Gratitude and Creativity: A Year Of Banking Positives

I’ve been reflecting on the year that passed, trying to identify the best thing(s) that happened. Unlike other years, this time it wasn’t too difficult to pinpoint what I should put at the top of my list. Flipping through my memories, a few things, and people kept coming back to the surface. Much of them related to my illness and all that has happened, or hasn’t, because of it. Surprisingly, there were more good things than bad that filled my thoughts, which puts me in a positive frame of mind as this new year unfolds.

The best thing that happened to me last year, by far, was having a new surgeon assigned to my case. If I wasn’t sent to him for a second opinion, I’d probably still be sitting here with a growth in my pelvis waiting to see what might happen to it – would it grow larger or mutate into something cancerous as some speculated – and what would happen to the rest of me as a result. It took one meeting with this surgeon for things to take a more positive tone and move forward more rapidly than they had at any point since the start of my illness. Within weeks of his first assessment, I had pre-admission tests scheduled and my surgery date was set. I had surgery last August, close to the second anniversary of the frightening start of my illness, and although my recovery hasn’t been smooth, the surgical outcomes were better than anyone could have expected because the growth removed from my pelvis was benign.

The physical pain that growth introduced to my life was the catalyst for some of the other good things that are now part of my life. Because of all the pain medications I take to function daily, I had to find new ways to express myself. I started by writing a journal that focused on my pain and how I was coping with it. That journal eventually became this blog, but I soon realized I needed more to fill my life: I needed to reconnect with my creativity. I found so many creative ideas and tools online. I started an art/gratitude journal, which made me realize that who I’ve always been isn’t gone, although the fog of pain medications sometimes masks it. That spark of self-recognition helped me start writing poetry again and made me feel less disconnected and dulled. I’m also teaching myself how to draw; this came about purely by accident when I found Zentangle, which has the added benefit of being a meditative practice. My life is full of colour now – I literally have coloured pencils, pens, markers, sketchbooks and paper all over my place – when I never imagined there could be room for anything creative with this illness and constant pain.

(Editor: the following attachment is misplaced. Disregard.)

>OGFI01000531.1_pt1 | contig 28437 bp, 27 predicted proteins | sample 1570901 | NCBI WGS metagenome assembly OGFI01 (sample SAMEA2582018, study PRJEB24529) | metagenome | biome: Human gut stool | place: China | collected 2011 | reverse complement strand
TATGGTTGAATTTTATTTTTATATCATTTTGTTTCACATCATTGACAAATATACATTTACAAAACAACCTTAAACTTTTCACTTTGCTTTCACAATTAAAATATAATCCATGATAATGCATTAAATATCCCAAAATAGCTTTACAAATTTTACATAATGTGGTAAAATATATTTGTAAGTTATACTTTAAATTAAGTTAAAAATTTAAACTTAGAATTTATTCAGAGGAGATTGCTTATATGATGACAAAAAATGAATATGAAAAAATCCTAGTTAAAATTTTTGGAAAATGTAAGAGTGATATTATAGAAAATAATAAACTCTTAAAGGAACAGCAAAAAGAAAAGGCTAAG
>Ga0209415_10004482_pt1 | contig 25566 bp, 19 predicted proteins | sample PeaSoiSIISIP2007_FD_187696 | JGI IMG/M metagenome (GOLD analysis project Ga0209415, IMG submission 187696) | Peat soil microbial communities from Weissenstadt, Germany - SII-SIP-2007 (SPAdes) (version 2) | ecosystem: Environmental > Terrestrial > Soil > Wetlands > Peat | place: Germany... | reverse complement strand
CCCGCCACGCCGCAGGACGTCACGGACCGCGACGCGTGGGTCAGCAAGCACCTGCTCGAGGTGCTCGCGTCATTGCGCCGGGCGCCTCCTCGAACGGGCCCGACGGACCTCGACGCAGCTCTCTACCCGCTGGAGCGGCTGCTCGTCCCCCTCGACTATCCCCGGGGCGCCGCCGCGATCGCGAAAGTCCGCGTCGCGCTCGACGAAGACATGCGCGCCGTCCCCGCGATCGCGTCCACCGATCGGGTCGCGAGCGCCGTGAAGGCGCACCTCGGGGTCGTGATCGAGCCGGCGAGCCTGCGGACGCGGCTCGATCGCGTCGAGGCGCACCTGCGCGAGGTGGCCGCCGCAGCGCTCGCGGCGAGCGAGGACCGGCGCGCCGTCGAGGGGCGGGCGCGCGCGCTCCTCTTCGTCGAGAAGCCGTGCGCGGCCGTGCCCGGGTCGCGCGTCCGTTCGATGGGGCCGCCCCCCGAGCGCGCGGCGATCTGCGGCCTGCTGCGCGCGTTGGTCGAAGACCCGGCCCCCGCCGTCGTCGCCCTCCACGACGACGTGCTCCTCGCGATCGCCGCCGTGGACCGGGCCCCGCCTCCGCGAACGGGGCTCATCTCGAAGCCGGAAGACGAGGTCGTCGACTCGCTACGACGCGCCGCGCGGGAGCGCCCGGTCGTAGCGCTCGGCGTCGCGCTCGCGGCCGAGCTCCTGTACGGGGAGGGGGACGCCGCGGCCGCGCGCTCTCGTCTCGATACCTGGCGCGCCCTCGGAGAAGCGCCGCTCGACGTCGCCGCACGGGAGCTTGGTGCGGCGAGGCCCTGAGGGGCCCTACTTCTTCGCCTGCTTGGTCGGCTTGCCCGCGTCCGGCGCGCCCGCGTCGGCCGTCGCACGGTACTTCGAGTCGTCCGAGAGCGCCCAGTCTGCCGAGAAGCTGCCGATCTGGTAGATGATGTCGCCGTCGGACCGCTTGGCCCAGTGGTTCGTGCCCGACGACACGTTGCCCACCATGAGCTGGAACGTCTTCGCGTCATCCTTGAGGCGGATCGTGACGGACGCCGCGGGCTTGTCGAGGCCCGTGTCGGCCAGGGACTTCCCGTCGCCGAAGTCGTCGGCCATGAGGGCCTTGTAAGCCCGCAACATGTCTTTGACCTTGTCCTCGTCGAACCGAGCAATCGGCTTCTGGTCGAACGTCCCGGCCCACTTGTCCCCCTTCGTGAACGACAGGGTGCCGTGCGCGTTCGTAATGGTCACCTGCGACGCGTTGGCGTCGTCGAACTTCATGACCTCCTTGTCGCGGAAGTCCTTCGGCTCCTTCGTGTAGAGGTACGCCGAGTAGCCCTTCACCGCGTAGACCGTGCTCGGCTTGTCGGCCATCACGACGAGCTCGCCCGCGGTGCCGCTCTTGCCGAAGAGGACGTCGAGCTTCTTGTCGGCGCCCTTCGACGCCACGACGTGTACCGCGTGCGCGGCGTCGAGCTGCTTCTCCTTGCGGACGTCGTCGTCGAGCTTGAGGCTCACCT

Many of my relationships also changed and some became stronger because of my illness. At this point last year I felt alone and very isolated. The feeling of isolation shifted a bit when I started this blog and made connections with people living in situations similar to mine. From their stories, I learned how chronic pain and chronic illness could take a heavy toll on your relationships with friends and family and on your relationship with yourself. Articles and blog posts I read spoke of incredible loss and loneliness because people are afraid to share the truth about their circumstances or they had people turn their backs on them when they did share the truth. I had those fears about sharing and I did lose relationships with people who didn’t want to deal with what I’m living with, and I even had some family walk away from me. However, the people who encourage me to be honest about how I feel (physically and emotionally) and want me to ask them for help are incredible. People, who a few years ago I might have considered casual friends, are now some of my closest friends. Friends I’ve known for decades are now even closer and do whatever they can to support me and keep my spirits up when pain overwhelms me. The love from these friends and the family that stand by me makes me feel less afraid about being open and less isolated, even though I spend most of my days alone.

Chronic pain and illness continued to change my life in 2015. However, as I look back, most of the positive changes wouldn’t have happened without them. I never make New Year’s resolutions and I’m not going to change that now, but I am going to hope that my bank of positive experiences continues to grow.

 

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